As kids learn to take responsibility for age appropriate tasks, they are also learning to feel capable and confident (which in turn increases learning ability). This was strongly reinforced for me this week as I was observing a just -3 –year- old picking up her crayons and coloring book and putting them back on their shelf. Her grandmother asked her if she wanted some help, to which she replied, “No, I’ve got this.” Totally confident that she could do it. What a marvelous feeling!
This event brought to mind another episode; this one with a 4-year-old in preschool. During the first week of school, her teacher had tried each day to have her zip up her jacket, and each day she just stood and cried, saying she couldn’t do it. About the 3rd day of school, Amanda was having a complete meltdown, screaming “Mommy always zips my jacket. I’m only 4 you know.”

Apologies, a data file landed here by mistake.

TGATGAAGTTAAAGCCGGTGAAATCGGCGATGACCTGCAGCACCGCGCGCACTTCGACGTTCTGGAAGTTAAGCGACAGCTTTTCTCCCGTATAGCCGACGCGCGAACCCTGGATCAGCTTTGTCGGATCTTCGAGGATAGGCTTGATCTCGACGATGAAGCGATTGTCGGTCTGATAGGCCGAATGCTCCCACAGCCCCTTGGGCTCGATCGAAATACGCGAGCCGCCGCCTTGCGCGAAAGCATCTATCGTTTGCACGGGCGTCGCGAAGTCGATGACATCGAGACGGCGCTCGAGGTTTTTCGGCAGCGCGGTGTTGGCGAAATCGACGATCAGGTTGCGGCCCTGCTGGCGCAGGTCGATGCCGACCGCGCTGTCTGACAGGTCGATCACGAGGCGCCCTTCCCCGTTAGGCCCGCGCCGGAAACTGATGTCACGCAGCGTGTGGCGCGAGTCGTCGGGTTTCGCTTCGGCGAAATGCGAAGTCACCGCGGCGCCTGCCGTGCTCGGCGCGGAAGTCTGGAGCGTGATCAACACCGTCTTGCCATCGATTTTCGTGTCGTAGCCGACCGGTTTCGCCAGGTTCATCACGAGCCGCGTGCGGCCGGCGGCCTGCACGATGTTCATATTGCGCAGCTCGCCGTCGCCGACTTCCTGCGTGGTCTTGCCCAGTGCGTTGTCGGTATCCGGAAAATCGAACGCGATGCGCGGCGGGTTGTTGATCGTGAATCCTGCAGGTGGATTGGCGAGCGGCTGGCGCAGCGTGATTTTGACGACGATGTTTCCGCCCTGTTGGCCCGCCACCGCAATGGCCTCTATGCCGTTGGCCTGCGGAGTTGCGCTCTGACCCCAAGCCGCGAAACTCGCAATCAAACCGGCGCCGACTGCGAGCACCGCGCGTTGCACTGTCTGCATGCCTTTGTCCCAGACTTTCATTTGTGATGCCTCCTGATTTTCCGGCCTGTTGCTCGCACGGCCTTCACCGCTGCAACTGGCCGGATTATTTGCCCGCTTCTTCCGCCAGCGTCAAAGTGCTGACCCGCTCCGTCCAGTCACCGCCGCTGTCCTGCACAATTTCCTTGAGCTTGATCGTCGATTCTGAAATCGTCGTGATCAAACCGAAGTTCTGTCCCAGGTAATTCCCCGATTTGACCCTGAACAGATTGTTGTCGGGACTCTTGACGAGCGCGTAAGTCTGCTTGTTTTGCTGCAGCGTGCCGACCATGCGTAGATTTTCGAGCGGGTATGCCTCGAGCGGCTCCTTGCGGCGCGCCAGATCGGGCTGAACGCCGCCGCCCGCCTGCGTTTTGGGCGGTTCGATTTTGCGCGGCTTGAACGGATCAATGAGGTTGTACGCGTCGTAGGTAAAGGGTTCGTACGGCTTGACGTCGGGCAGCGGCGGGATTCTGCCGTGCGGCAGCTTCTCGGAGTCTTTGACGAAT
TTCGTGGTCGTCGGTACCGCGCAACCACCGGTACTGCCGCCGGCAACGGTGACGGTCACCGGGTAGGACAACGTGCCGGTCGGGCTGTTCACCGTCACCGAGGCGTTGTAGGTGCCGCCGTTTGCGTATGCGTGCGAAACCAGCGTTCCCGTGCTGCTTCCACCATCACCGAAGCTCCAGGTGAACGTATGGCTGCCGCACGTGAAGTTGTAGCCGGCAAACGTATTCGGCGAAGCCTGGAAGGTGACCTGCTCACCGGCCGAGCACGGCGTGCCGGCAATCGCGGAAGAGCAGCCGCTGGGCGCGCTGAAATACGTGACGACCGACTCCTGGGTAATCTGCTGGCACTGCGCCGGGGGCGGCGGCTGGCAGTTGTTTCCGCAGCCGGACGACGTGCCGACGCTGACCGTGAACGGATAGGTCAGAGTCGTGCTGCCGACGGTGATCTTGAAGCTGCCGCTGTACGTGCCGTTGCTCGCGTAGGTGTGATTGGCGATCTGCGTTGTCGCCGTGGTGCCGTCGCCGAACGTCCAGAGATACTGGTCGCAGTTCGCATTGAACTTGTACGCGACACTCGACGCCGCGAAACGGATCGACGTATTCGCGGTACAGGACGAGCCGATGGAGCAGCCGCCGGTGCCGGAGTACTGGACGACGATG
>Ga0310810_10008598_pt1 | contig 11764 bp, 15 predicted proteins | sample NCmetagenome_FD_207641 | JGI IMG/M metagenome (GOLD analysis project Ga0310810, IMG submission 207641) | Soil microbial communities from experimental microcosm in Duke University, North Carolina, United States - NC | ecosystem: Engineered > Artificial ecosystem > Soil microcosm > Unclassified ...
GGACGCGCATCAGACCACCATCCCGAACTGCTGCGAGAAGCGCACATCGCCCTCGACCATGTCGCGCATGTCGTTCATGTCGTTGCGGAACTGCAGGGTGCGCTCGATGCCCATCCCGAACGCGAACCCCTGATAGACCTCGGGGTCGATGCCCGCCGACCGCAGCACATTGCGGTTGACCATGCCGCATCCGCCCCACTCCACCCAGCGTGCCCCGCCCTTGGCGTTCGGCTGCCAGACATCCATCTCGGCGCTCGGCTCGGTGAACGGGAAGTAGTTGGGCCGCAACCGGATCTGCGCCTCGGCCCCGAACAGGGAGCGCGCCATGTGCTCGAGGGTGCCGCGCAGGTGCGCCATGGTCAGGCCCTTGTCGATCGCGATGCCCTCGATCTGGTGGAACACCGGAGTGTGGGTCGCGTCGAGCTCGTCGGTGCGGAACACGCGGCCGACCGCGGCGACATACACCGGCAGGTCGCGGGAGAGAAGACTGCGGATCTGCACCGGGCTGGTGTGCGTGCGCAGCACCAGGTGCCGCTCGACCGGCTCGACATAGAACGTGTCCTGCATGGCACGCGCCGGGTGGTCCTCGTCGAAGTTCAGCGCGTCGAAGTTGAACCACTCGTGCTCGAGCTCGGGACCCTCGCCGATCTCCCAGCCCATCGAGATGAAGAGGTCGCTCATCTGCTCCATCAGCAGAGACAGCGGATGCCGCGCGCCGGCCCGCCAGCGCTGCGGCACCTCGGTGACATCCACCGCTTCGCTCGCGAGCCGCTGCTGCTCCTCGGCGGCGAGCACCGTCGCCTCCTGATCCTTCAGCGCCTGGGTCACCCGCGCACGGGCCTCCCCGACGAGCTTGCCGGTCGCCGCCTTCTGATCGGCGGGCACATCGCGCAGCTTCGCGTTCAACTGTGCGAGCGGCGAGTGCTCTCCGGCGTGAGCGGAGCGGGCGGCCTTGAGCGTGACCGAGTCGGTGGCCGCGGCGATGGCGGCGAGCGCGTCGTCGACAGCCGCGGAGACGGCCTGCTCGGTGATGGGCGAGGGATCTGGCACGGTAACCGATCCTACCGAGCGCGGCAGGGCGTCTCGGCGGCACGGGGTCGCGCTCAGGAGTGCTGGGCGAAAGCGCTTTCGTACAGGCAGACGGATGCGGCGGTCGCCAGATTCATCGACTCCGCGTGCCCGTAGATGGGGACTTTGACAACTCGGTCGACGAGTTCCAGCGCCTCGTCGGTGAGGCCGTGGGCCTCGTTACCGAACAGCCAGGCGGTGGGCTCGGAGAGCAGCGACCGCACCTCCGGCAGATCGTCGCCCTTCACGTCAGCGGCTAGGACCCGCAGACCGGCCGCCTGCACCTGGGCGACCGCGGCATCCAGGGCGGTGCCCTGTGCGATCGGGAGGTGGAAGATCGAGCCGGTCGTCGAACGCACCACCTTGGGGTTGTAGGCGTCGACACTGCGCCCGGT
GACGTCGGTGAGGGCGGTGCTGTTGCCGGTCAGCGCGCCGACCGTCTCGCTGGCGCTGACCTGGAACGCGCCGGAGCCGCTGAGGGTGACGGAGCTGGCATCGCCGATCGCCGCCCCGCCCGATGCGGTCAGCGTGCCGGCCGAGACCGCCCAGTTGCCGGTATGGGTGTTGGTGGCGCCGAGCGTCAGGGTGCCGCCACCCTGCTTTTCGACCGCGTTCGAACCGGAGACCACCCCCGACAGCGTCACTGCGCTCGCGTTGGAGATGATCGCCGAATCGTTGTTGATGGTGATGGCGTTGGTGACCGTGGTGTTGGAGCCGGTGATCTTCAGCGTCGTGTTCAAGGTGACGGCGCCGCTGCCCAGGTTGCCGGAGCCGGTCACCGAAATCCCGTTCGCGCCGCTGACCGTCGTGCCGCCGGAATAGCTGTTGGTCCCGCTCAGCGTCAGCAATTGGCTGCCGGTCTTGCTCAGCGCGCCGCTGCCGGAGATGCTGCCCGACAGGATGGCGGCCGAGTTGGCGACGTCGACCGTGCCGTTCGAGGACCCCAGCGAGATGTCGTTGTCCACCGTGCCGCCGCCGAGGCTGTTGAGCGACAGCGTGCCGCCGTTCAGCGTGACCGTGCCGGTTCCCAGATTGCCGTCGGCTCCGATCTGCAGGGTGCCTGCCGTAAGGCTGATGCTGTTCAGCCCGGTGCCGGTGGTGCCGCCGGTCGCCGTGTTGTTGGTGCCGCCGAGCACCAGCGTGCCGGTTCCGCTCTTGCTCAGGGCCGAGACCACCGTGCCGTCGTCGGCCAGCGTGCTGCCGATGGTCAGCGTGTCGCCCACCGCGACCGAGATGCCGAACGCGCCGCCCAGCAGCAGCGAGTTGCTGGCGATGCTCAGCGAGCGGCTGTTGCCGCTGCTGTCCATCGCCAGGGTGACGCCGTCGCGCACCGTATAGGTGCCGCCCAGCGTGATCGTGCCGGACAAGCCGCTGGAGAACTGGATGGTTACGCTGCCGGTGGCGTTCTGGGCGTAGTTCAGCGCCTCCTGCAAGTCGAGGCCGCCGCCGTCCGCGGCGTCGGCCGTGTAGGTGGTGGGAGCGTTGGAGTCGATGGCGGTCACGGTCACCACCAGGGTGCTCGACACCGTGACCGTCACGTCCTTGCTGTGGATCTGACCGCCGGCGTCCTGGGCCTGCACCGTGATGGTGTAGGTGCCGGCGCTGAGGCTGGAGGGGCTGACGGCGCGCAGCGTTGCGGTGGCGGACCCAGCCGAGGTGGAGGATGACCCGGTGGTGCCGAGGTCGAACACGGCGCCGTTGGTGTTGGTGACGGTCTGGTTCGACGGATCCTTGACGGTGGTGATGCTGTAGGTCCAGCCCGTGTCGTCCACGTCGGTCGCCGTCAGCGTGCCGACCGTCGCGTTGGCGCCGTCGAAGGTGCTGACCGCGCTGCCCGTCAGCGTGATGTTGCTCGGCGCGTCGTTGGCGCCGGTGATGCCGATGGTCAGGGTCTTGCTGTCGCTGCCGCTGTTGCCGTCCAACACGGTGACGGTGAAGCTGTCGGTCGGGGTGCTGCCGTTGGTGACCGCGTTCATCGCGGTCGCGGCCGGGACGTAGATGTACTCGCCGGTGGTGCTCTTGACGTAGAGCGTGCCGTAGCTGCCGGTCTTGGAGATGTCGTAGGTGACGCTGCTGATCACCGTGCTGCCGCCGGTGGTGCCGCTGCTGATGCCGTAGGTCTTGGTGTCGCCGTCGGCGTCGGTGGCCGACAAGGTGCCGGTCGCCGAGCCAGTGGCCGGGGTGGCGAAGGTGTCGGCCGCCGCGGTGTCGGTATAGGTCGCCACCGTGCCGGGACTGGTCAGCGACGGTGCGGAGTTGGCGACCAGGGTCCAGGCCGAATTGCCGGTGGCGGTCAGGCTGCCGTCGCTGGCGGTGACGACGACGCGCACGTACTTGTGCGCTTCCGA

The teacher asked her to look at the other children who were zipping up their jackets, and she said, “Amanda, all the other children are only 4 too, and they’re zipping their own jackets.” Amanda watched in silence and then tried her own zipper. With the teacher’s help in showing her how to do it rather than doing it for her, she was able to do it. She smiled and on the way out to recess, was telling everyone, “I can zip my own coat now.” Instead of feeling helpless, she now felt capable, thus proud of herself.
When we parents, teachers, or grandparents do something for a child, that s/he is capable of learning to do on his own, we rob them of self- esteem. Our job is to teach our children and adolescents HOW to do a job, not to do it for them whether it’s putting away toys, feeding the dog, mowing the lawn, or any of the other responsibilities our children and adolescents are developmentally ready to take on.
Copyright 2018 Judy Harmon Holmes & Marian Burns
One thought on “The Importance of Spending Time in Teaching Kids HOW To Do a Task Rather Than Doing It For Them.”
a helpful reminder to encourage independence at all times.